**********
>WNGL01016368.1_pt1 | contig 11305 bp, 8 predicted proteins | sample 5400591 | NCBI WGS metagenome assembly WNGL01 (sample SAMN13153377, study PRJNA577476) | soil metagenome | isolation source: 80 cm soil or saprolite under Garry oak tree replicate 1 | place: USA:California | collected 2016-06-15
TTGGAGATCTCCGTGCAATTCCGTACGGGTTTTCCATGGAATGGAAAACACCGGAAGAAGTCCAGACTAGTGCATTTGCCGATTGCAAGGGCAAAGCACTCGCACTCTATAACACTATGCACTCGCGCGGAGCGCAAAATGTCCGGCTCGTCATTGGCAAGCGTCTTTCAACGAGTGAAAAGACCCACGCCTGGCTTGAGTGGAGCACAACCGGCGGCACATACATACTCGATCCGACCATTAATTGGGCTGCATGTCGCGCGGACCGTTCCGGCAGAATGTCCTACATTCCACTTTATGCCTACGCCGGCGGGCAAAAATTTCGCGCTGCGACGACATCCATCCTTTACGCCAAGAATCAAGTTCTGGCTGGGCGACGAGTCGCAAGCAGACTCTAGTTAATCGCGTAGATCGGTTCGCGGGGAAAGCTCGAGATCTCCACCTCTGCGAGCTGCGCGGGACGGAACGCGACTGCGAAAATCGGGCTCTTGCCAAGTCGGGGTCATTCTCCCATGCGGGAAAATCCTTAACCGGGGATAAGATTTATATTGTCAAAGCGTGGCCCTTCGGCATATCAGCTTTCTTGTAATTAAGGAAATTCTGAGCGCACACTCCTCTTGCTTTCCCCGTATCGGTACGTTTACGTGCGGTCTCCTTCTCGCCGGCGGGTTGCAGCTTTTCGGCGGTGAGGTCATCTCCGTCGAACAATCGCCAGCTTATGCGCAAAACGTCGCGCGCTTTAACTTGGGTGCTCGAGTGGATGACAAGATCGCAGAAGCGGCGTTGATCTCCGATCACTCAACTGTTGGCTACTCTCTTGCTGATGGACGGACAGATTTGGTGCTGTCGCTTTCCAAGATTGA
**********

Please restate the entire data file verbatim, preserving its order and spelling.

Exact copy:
>WNGL01016368.1_pt1 | contig 11305 bp, 8 predicted proteins | sample 5400591 | NCBI WGS metagenome assembly WNGL01 (sample SAMN13153377, study PRJNA577476) | soil metagenome | isolation source: 80 cm soil or saprolite under Garry oak tree replicate 1 | place: USA:California | collected 2016-06-15
TTGGAGATCTCCGTGCAATTCCGTACGGGTTTTCCATGGAATGGAAAACACCGGAAGAAGTCCAGACTAGTGCATTTGCCGATTGCAAGGGCAAAGCACTCGCACTCTATAACACTATGCACTCGCGCGGAGCGCAAAATGTCCGGCTCGTCATTGGCAAGCGTCTTTCAACGAGTGAAAAGACCCACGCCTGGCTTGAGTGGAGCACAACCGGCGGCACATACATACTCGATCCGACCATTAATTGGGCTGCATGTCGCGCGGACCGTTCCGGCAGAATGTCCTACATTCCACTTTATGCCTACGCCGGCGGGCAAAAATTTCGCGCTGCGACGACATCCATCCTTTACGCCAAGAATCAAGTTCTGGCTGGGCGACGAGTCGCAAGCAGACTCTAGTTAATCGCGTAGATCGGTTCGCGGGGAAAGCTCGAGATCTCCACCTCTGCGAGCTGCGCGGGACGGAACGCGACTGCGAAAATCGGGCTCTTGCCAAGTCGGGGTCATTCTCCCATGCGGGAAAATCCTTAACCGGGGATAAGATTTATATTGTCAAAGCGTGGCCCTTCGGCATATCAGCTTTCTTGTAATTAAGGAAATTCTGAGCGCACACTCCTCTTGCTTTCCCCGTATCGGTACGTTTACGTGCGGTCTCCTTCTCGCCGGCGGGTTGCAGCTTTTCGGCGGTGAGGTCATCTCCGTCGAACAATCGCCAGCTTATGCGCAAAACGTCGCGCGCTTTAACTTGGGTGCTCGAGTGGATGACAAGATCGCAGAAGCGGCGTTGATCTCCGATCACTCAACTGTTGGCTACTCTCTTGCTGATGGACGGACAGATTTGGTGCTGTCGCTTTCCAAGATTGA